Alright. After your breast implants are in is not the time to be talking to your surgeon about what your goals were. Consultation is a two-way street. You should be telling your surgeon, “I got this in mind.” And he should be telling you, “This is what it is going to take to achieve that,” or “That’s not possible given where you are with what we are talking about doing.”
Breast implants are sized in multiple different ways, but the most important way is the diameter of the implant itself. And that diameter has got to match your breast. If your implant is this wide, it doesn’t look good. But if you want to have fullness in this upper pole and the implant selected is only half as tall as your breast, you’re not going to get the results that you’re after. Most surgeons rely on what is called a base diameter, which is measured from the inner point of the breast to the outer point of the breast. You can also measure that from the midline in the fold down here to where your breast tissue rounds out up here when you push on it. I tend to think that’s a more reliable measurement simply because as breast age, they drop and they tend to widen. So this measurement by itself can end up with an implant that’s too wide in this dimension.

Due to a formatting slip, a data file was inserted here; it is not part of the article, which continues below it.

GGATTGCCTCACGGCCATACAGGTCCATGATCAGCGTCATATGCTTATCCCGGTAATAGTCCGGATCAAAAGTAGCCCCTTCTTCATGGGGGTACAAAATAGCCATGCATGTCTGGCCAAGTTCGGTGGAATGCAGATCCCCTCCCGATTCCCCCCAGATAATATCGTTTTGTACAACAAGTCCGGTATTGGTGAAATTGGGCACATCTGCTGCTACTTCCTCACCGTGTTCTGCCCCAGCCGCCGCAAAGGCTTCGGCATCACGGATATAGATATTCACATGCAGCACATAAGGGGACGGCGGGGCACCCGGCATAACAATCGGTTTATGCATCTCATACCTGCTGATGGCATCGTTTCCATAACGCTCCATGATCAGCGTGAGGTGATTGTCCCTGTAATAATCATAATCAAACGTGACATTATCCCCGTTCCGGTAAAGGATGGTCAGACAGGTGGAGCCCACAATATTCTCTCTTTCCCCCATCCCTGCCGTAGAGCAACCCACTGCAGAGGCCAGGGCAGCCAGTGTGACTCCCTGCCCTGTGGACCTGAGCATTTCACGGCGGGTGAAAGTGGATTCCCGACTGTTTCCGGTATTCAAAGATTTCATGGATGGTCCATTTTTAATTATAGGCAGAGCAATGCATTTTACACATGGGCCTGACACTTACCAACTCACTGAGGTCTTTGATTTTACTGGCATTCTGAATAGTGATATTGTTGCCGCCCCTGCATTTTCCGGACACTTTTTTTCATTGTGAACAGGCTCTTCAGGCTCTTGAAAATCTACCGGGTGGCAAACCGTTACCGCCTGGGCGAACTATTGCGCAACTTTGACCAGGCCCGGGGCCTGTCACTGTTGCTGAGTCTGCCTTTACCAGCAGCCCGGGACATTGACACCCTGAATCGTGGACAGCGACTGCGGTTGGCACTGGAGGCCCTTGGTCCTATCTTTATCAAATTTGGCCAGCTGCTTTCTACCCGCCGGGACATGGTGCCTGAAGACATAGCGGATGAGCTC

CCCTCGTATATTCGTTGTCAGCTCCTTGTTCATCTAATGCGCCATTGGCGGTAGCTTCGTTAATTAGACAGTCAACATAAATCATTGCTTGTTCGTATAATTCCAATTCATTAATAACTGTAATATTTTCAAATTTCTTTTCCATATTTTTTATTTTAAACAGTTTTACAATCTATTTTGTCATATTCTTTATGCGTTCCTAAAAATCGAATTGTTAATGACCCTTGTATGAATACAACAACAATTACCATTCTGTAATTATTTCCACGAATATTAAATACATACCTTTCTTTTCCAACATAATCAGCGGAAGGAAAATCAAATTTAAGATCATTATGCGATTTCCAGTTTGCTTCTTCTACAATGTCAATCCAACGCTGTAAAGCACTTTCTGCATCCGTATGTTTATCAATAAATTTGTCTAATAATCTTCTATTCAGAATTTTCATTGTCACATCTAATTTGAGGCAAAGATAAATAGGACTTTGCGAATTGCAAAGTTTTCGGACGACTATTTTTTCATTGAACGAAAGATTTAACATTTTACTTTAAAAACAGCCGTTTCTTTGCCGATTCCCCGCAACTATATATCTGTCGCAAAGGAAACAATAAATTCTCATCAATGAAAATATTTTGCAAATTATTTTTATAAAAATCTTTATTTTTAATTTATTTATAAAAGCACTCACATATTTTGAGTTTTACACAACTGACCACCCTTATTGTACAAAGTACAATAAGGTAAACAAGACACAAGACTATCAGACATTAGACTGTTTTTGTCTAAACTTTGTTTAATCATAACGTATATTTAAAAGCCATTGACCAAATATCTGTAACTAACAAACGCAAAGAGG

Whatever your surgeon does, you need to be aware of what your goals are and clearly say, “I don’t really want the fake look up here, I just want some fullness,” or “I want these round.” Because the implant choice is totally depended on input from you. Give us some clues and we can get you where you want to go.